In the language of the Zohar, the lower level of repentance entails returning the latter hei of the Four-Letter Name of G‑d to its rightful place — returning the Shechinah, which is the source of Jewish souls, from the exile to which it was banished by transgression. For when a man sins, the Divine vitality that flows forth from the Shechinah descends into the chambers of kelipah and sitra achra, and from there that individual in turn derives nurture at the time of his sins. Repentance redeems the Shechinah from its exile and returns the flow to its proper place.
This was the theme of the previous chapter.
ואולם דרך האמת והישר לבחינת תשובה תתאה ה״א תתאה הנ״ל, הם ב׳ דברים דרך כלל
However, the true and direct path to the lower level of teshuvah, returning the latter hei as noted above, involves two general elements.
These two elements are: (a) awakening G‑d’s supreme compassion for his soul, and (b) the subjugation and nullification of evil. Both are necessary in order to ensure that the lower level of repentance will be true and direct.
The Rebbe notes that although we have previously learned (ch. 1) that the kernel of repentance is a firm and wholehearted resolution not to commit a particular sin again, nevertheless without the two basic elements about to be discussed such repentance will be neither true nor direct.
Truth implies permanence,1 as in the verse,2 “The lip of truth shall be established forever.” Should one fail to take the preparatory steps about to be mentioned here, it is entirely possible that his forsaking sin — described above as repentance — will not be everlasting, hence not truthful.
Furthermore, these steps also make one’s repentance “direct”. For a state of repentance can also be arrived at very indirectly, as in the case of R. Elazar ben Durdaya, who was led to repentance by circumstances which were in themselves evil.3 The direct path to repentance, by contrast, is found by means of the steps that the Alter Rebbe now describes.
האחד הוא לעורר רחמים העליונים, ממקור הרחמים, על נשמתו ונפשו האלקית
The first is to awaken supreme compassion from the Source of mercy for one’s Divine spirit and soul,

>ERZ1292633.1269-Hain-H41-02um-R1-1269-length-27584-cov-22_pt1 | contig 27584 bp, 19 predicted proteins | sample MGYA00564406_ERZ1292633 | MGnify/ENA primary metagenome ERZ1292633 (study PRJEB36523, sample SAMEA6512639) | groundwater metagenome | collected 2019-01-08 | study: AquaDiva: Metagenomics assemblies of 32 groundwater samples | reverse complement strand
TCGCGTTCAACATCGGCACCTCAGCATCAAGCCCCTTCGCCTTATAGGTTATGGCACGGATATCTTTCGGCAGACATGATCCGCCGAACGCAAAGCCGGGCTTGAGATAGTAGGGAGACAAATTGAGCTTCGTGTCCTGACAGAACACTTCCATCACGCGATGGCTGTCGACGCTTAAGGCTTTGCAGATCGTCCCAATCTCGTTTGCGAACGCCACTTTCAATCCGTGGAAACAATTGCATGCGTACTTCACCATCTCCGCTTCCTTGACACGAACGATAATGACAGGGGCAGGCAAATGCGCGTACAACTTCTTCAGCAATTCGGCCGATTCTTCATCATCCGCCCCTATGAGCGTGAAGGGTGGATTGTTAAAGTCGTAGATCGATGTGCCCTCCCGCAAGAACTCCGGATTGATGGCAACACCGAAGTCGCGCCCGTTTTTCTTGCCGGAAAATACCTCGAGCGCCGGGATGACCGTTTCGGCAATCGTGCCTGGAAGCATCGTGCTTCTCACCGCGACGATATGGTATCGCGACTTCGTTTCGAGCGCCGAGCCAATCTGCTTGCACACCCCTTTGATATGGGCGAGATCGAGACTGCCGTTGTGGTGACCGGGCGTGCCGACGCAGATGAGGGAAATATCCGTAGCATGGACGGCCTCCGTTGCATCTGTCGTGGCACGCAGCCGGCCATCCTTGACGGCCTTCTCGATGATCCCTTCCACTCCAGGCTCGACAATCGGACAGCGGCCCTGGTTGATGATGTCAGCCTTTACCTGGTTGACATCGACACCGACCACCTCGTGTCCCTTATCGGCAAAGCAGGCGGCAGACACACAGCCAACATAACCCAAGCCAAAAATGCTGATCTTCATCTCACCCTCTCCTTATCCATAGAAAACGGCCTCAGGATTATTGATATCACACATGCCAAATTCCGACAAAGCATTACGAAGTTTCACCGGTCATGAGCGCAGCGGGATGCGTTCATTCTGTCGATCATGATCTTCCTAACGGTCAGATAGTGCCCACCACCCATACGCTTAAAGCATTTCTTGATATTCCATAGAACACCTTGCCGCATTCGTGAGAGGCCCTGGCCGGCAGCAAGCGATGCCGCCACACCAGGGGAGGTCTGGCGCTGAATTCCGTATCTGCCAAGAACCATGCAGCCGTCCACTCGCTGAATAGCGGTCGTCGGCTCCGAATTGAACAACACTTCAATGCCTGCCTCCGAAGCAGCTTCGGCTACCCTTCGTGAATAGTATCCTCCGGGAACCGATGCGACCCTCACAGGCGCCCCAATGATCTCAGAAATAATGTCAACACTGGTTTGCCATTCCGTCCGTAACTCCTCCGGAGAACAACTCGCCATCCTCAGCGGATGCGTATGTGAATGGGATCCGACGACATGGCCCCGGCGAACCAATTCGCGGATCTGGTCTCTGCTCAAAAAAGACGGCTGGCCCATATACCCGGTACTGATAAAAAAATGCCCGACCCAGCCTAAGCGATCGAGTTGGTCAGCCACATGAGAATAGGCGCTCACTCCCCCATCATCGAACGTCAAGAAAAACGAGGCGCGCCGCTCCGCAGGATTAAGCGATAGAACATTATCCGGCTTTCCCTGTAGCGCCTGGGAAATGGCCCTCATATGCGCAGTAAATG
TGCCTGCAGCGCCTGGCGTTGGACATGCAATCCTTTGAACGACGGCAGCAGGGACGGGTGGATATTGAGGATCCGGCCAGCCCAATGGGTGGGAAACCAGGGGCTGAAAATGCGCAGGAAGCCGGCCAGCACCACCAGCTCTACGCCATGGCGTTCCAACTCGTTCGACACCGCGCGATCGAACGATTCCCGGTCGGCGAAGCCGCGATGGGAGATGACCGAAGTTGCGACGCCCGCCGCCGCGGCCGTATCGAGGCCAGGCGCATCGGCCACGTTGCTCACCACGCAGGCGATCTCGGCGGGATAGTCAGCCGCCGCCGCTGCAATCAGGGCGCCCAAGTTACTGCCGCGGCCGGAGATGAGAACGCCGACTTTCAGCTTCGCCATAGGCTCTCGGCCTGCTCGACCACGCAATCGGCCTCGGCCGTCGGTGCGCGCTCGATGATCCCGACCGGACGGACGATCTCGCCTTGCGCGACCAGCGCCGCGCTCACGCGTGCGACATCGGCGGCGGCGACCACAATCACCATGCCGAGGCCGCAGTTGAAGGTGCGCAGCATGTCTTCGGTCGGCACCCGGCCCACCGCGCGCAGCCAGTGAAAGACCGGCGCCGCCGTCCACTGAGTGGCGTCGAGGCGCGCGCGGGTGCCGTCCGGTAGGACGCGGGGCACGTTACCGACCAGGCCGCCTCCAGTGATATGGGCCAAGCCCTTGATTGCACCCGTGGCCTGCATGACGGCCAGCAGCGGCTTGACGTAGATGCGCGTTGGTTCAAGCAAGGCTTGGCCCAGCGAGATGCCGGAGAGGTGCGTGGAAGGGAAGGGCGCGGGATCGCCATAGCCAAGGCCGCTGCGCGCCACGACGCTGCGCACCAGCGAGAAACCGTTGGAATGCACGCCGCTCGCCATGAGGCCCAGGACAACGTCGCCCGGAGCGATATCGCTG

There are two distinct states of Divine compassion, indicated by the terms “Merciful Father” and “Father of Mercy”.4 The former term ( אב הרחמן) merely signifies that G‑d possesses the attribute, or middah, of mercy — and since middah means not only “attribute” but also “measure”, it refers to a finite quality of mercy. The latter term ( אב הרחמים) stresses the fact that G‑d is the father, or fountainhead, of all mercy. Arousing His essential quality of mercy “from the Source of mercy” thus means arousing His infinite measure of compassion — supreme compassion.
שנפלה מאיגרא רמה, חיי החיים ברוך הוא
that has fallen from a lofty height (lit., “rooftop”), the Infinite Source of Life,
Not merely from a rooftop but from a “lofty rooftop”; not merely into a pit, but into a “deep pit.”
הן היכלות הטומאה והסטרא אחרא
namely, the chambers of defilement and sitra achra.
As explained in the previous chapter, a person’s sins degrade his soul to the chambers of the kelipot and sitra achra. Finding itself in such a sorry state, such a soul is indeed in need of Divine compassion.
ועל מקורה במקור החיים, הוא שם הוי׳ ברוך הוא
[One should arouse Divine compassion] as well for the source [of the soul] in the Source of Life, the Four-Letter Name of G‑d.
Since the soul is rooted in the Tetragrammaton, its degradation — brought about by sin — correspondingly causes the flow of holiness that emanates from the Tetragrammaton to descend into the chambers of the kelipot and sitra achra. Hence not only the soul, but its Source too, is to be pitied.